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Out of the past: Fifty years of Great Carnation celebrations
Carnation has long been the draw on the Fourth of July for locals. From the pages of the Snoqualmie Valley Record, see how the town has celebrated independence with classic events and new ideas:
A lovely coronation ceremony made a lovely girl Queen of the Fourth of July celebration at Carnation. Jane Popkema, a senior at Tolt High School and daughter of the Harry Popkemas of Vincent, wore her royal gown and rode side-saddle on one of the carnival's merry-go-round horses. Jane won a ticket-selling contest in competition with three other Tolt Students. All four girls were nominated by their high school classes.
Something new in riding shows was presented at Carnation during the celebration: The Equitiers, an all-girl riding team from Bothell, who teamed up with the Pegasus Patrol from Alderwood Manor for a horse show. The girls entered the field, banners flying, to open the afternoon demonstration.
Among the many booths to be erected on Carnation lots is the popular dunking pool, handled this year by the Band Boosters Club. Among the dignitaries scheduled to sit in the seat of honor are County Commissioner Scott Wallace, Mayor Merle Simpson, Fire Chief Dave Harder of Duvall, Marshal Lee Kasner, and others.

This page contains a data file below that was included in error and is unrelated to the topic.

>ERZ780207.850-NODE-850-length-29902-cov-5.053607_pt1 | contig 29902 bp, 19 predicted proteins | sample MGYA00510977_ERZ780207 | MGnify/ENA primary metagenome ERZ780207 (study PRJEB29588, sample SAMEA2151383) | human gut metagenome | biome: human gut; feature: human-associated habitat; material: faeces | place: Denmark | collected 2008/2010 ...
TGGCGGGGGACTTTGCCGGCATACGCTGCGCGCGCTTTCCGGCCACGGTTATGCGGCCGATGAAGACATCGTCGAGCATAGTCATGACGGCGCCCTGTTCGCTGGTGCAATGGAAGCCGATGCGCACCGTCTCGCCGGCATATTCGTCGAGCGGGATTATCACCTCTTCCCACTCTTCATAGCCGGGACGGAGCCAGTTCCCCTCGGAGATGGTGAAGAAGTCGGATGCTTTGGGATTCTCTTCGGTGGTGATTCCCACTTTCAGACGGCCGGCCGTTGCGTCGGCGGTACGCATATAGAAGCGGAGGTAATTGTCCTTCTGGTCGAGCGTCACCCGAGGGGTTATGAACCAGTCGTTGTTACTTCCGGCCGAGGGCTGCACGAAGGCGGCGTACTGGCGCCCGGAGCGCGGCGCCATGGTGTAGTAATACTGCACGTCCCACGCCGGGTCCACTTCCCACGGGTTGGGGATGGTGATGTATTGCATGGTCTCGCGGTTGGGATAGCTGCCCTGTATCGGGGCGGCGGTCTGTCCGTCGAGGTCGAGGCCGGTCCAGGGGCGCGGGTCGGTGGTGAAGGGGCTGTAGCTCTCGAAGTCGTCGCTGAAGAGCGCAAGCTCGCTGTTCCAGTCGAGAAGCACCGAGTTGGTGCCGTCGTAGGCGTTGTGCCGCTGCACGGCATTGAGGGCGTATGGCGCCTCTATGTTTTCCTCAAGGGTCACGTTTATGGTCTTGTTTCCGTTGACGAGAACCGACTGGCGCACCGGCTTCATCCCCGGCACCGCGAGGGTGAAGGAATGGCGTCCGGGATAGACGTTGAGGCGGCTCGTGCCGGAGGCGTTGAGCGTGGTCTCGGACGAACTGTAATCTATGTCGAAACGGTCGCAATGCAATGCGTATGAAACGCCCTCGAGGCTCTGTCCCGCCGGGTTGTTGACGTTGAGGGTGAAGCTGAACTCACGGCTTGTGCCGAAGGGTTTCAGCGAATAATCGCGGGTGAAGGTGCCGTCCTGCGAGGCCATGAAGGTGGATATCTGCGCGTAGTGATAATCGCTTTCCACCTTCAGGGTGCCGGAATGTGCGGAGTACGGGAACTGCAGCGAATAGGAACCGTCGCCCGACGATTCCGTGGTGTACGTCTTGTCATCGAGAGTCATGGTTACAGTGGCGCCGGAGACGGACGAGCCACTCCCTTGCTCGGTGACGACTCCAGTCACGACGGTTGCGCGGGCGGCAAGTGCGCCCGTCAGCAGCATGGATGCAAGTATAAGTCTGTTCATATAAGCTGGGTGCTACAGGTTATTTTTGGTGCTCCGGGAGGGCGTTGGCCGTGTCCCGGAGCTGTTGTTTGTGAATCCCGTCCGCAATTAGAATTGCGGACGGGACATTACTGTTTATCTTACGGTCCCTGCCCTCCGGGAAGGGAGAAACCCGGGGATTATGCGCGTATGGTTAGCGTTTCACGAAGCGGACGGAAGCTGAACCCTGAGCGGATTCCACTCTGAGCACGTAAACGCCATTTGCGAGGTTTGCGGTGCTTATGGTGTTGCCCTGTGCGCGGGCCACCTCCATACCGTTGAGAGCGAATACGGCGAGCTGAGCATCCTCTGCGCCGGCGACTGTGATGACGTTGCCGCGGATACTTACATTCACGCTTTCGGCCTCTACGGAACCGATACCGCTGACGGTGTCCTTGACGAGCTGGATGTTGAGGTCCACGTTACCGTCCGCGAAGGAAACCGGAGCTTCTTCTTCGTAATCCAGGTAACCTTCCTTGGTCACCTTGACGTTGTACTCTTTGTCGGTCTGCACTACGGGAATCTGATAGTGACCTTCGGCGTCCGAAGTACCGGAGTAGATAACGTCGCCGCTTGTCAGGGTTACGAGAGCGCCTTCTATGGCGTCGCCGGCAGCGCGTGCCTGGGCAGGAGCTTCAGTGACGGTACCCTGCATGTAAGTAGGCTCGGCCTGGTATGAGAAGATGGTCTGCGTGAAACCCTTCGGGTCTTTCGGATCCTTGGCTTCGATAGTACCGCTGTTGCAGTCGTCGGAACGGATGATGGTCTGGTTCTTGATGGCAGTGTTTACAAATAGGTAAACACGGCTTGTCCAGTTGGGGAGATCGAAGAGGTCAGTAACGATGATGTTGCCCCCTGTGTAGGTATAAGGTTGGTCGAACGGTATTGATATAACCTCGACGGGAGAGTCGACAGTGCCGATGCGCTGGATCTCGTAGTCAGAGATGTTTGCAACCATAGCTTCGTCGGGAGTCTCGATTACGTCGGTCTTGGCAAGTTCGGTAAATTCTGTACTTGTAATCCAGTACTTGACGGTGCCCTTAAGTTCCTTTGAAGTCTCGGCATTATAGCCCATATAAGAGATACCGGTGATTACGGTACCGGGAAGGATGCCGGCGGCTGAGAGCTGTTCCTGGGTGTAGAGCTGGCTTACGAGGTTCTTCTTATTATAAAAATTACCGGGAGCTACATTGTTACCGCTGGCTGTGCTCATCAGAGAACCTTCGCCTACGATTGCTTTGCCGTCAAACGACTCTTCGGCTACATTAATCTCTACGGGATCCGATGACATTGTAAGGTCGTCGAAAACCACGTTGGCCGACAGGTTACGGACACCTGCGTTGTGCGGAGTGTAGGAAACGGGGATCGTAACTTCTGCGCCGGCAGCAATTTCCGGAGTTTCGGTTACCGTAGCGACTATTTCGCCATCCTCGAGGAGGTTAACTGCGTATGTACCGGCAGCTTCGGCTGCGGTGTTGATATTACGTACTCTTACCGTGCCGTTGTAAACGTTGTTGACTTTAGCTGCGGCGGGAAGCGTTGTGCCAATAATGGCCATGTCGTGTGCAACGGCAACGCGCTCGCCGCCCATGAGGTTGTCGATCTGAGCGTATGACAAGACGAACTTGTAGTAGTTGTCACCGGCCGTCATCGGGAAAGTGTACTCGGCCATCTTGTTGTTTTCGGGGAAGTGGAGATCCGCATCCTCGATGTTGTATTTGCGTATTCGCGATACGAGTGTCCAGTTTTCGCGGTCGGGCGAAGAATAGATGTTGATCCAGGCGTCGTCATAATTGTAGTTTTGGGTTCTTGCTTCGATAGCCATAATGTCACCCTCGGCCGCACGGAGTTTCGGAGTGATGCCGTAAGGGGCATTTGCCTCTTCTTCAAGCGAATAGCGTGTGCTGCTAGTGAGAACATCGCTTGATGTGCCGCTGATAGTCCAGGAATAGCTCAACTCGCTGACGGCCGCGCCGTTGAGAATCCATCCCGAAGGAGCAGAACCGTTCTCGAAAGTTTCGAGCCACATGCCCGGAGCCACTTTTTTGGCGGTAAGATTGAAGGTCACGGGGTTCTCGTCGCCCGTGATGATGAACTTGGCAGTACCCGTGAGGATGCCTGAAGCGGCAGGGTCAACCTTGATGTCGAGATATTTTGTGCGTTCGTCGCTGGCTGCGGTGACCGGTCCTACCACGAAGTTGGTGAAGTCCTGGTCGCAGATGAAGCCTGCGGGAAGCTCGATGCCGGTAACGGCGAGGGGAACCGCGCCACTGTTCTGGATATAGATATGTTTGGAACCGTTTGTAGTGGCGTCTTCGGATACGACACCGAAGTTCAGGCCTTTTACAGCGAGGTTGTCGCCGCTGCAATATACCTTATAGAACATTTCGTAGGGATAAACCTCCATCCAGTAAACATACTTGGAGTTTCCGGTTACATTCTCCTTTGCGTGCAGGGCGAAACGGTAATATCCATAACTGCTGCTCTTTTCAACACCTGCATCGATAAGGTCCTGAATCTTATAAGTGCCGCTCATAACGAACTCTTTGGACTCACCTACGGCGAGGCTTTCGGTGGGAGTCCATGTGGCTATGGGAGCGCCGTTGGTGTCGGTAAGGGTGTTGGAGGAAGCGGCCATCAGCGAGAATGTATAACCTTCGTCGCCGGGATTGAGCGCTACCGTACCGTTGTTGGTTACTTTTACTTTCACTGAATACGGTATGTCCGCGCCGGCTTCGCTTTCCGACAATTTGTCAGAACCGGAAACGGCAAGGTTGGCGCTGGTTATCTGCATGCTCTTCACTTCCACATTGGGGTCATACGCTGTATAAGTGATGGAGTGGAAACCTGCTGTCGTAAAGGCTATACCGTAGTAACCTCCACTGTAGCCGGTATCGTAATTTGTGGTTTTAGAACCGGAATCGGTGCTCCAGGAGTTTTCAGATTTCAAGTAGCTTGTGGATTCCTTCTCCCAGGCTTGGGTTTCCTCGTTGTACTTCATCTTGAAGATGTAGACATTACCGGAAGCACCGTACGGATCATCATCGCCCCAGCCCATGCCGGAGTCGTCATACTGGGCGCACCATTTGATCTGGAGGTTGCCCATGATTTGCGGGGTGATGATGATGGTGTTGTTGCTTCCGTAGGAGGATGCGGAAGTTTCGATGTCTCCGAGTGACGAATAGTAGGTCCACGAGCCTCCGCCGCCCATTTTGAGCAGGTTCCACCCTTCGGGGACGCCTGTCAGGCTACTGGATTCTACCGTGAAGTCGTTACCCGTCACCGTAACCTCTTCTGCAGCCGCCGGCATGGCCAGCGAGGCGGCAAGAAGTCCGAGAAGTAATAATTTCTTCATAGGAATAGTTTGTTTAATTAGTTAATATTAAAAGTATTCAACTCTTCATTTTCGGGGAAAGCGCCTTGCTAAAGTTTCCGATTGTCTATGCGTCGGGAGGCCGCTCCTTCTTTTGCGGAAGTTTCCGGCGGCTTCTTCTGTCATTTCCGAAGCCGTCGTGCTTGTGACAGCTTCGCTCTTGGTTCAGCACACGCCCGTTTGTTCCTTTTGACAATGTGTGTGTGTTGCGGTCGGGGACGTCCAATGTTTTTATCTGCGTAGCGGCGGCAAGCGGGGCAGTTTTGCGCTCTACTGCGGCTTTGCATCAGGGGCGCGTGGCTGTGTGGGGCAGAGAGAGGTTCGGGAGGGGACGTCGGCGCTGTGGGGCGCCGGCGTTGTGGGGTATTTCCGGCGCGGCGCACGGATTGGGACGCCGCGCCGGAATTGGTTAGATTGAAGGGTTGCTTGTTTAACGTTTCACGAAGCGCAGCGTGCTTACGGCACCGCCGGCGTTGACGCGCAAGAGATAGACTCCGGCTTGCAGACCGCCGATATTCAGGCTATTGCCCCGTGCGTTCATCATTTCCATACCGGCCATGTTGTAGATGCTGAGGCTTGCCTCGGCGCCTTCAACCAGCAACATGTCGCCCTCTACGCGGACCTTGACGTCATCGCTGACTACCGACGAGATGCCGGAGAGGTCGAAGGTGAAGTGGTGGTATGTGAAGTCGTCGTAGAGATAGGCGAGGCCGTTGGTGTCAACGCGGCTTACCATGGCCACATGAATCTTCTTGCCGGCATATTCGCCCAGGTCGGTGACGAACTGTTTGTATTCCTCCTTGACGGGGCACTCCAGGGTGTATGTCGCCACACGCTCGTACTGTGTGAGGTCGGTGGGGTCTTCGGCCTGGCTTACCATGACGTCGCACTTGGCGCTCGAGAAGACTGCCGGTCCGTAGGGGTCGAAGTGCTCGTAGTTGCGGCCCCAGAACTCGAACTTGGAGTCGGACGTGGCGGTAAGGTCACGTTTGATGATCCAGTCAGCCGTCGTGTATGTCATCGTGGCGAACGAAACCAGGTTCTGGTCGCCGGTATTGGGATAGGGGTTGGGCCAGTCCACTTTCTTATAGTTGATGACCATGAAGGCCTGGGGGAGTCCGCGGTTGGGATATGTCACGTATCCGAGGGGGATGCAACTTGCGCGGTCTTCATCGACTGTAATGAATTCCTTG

The day will begin early, as a salute at 6 a.m. will rouse the town from sleep. Folks are invited to congregate along main street to watch the parade. A reviewing stand will be set up next to the Carnation Drug Company.
In the afternoon, a waterfight, actually several water fights, will be held between the Carnation Volunteer Fire Department and other agencies in the Valley. Bingo will be played in a large tent next to the old library building.
During the 1980s, the Fourth took a back seat to the Carnation Strawberry Festival, held in June. In 1983, organizers baked the world's largest strawberry shortcake. It took Ward Myers a whole week to bake, and borrowed freezers from all over town to keep it fresh. The cake was 10 feet wide, 11 feet long and five feet high, stuffed with berries from Remlinger Farms.
The Fourth was back on top in the 1990s. In 1993, Ken Bright and his dog China awaited the judge's decision in the Ugly Dog Contest, held during the Fourth of July Celebration. The Chinese pug won first place in the "smallest, ugliest dog" category.
Eastside Fire and Rescue Deputy Chief Jon Fallstrom didn't anticipate becoming a top firefighter when he was growing up. But his 20 years of service has been noticed, and when the Great Carnation Fourth of July Celebration parade comes down Tolt Avenue this week, he will be honored as Grand Marshall. Fallstrom likes the small-town feel of Carnation and the relationships he has made here.